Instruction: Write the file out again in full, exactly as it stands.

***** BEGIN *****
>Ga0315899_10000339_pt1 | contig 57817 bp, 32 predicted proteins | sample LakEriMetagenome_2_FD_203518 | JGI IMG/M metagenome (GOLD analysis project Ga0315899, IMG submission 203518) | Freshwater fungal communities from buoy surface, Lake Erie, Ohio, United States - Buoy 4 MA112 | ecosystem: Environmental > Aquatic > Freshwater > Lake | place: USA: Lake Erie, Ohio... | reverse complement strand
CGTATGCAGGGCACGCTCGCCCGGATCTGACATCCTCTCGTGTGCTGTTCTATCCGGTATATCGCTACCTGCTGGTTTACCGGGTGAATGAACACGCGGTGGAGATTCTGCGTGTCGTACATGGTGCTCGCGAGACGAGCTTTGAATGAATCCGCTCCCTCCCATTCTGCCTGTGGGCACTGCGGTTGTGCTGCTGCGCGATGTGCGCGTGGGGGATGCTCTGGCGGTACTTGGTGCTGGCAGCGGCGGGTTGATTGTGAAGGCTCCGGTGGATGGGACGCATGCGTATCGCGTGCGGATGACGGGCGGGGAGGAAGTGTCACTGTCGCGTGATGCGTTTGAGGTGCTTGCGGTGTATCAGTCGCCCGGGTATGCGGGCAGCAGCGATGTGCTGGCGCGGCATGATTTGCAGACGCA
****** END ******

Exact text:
>Ga0315899_10000339_pt1 | contig 57817 bp, 32 predicted proteins | sample LakEriMetagenome_2_FD_203518 | JGI IMG/M metagenome (GOLD analysis project Ga0315899, IMG submission 203518) | Freshwater fungal communities from buoy surface, Lake Erie, Ohio, United States - Buoy 4 MA112 | ecosystem: Environmental > Aquatic > Freshwater > Lake | place: USA: Lake Erie, Ohio... | reverse complement strand
CGTATGCAGGGCACGCTCGCCCGGATCTGACATCCTCTCGTGTGCTGTTCTATCCGGTATATCGCTACCTGCTGGTTTACCGGGTGAATGAACACGCGGTGGAGATTCTGCGTGTCGTACATGGTGCTCGCGAGACGAGCTTTGAATGAATCCGCTCCCTCCCATTCTGCCTGTGGGCACTGCGGTTGTGCTGCTGCGCGATGTGCGCGTGGGGGATGCTCTGGCGGTACTTGGTGCTGGCAGCGGCGGGTTGATTGTGAAGGCTCCGGTGGATGGGACGCATGCGTATCGCGTGCGGATGACGGGCGGGGAGGAAGTGTCACTGTCGCGTGATGCGTTTGAGGTGCTTGCGGTGTATCAGTCGCCCGGGTATGCGGGCAGCAGCGATGTGCTGGCGCGGCATGATTTGCAGACGCA